Letter to the Editor: Wisconsin Redistricting

A major goal of the League of Women Voters of Door County is to promote an open government, one that is representative, accountable, responsive and capable of making decisions. The existing redistricting process in Wisconsin does not promote this type of system and must be changed.

Partisan redistricting, also known as gerrymandering, has created a political reality that is the opposite of a democracy. Our current system allows the party in power (Democratic or Republican) to draw unfair districts in which politicians pick their voters rather than the voters picking them.

This is nothing new. The practice was first named in the Boston Gazette in 1812 after it was used under Governor Elbridge Gerry. Gerrymandering in extreme cases (like Wisconsin in 2011) can result in one party gaining more actual votes than the other while winning fewer seats in the election.

Modern computer software makes gerrymandering more effective. The voting history of residents is used to carve up districts, resulting in strange, jagged-looking electoral maps. Neighborhoods and suburbs can be dissected and splintered to favor a certain candidate. Huge populations of people from either party can be packed into a single district, or small communities can be sliced and diced into multiple districts. The result is the same: Less competition, less representation, wasted votes, and a discouraged electorate. Gerrymandering has been called “the most fun (politically) you can have without breaking the law.”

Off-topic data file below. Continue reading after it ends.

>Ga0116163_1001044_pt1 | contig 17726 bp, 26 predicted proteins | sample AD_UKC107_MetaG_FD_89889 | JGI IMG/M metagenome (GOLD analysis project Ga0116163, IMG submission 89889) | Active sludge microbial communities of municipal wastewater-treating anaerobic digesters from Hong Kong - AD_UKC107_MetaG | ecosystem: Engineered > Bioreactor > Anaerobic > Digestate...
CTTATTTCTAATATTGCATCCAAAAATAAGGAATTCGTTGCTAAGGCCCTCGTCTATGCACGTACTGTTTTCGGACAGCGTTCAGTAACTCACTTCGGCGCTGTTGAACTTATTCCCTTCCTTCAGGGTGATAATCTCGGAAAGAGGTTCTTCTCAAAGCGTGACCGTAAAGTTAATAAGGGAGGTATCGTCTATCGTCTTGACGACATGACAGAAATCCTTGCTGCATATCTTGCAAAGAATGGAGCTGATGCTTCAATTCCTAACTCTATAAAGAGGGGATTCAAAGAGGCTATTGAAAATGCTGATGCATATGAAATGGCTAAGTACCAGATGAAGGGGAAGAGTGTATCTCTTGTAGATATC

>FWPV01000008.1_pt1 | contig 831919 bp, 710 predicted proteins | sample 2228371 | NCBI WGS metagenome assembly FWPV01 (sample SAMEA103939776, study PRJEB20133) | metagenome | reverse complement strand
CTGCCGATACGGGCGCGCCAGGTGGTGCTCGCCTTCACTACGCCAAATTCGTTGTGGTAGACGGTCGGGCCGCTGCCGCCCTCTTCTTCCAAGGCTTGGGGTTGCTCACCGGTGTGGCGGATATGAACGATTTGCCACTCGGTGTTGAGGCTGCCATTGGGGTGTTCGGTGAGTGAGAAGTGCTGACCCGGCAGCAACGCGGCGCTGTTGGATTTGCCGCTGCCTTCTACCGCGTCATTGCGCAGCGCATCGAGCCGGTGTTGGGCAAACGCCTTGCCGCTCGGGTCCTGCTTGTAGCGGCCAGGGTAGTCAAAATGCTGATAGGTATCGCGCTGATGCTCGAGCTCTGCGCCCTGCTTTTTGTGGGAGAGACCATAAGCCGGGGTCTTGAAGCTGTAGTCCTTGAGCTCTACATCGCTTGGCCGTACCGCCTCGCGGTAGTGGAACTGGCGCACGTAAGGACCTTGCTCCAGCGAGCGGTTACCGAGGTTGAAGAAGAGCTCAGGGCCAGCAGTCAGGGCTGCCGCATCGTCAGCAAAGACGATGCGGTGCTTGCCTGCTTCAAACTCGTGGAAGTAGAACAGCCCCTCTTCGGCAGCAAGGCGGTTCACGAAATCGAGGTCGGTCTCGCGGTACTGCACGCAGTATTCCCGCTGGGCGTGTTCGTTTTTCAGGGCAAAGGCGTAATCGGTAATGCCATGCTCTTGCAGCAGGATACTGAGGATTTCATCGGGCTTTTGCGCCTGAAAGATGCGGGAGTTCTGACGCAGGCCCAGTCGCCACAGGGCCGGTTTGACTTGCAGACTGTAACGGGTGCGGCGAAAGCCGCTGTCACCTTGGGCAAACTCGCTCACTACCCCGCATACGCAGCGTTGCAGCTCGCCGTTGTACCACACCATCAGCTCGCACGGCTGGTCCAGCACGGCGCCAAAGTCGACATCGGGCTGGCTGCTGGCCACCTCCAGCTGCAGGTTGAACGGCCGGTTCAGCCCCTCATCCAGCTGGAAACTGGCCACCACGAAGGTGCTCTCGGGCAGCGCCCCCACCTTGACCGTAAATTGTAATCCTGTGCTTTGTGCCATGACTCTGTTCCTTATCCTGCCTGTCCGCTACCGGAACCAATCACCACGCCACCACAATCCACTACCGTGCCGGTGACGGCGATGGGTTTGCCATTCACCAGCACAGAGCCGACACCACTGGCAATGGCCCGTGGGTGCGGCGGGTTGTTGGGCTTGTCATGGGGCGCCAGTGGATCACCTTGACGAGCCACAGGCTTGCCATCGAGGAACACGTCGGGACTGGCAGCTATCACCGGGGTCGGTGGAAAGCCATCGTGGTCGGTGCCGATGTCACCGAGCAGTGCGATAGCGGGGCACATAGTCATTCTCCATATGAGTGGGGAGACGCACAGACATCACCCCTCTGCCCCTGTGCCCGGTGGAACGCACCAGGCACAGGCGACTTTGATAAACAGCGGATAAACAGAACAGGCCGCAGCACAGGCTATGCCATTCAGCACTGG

Recently, a federal court ruled that Wisconsin must redo its electoral map by Nov. 1, 2017. Analysis of the 2011 redistricting found that the resulting electoral map unfairly favored Republicans who gained control of the state government in 2010. It’s vital to remember, however, that Wisconsin has not passed redistricting plans without significant and expensive court involvement in at least 70 years – under governors and legislatures of both political parties. This problem deserves a nonpartisan fix.

Wisconsin now has the opportunity to do it over and do it right. Gerrymandering has for too long been an underhanded way of cheating citizens out of true representation. It essentially makes some votes count more than others.

It is not enough to simply redo the maps. The process needs to be changed entirely. We should follow in the footsteps of states that have developed nonpartisan entities to create electoral maps. Iowa uses their Legislative Services Bureau. They created clear criteria as to how to the draw the lines, to focus on keeping geographical entities like cities and counties together. This approach works. It is cheaper and fairer, and Iowa’s districts are some of the most competitive in the country. Competitive districts encourage new candidates to run and force leaders to better represent its citizens because they are more vulnerable to lose their positions if they don’t.

A plan in which the nonpartisan Legislative Reference Bureau would draw the maps has been introduced into the legislature. Communicate with your representatives! Let them know that you support these two bills: AB 44 and SB 13. Ask them to tell Senator Fitzgerald and Representative Vos that these bills deserve a hearing. Let them know that this costly problem needs to be fixed now!

Seth Wiederanders and the Board of the League of Women Voters of Door County

Sturgeon Bay, Wis.

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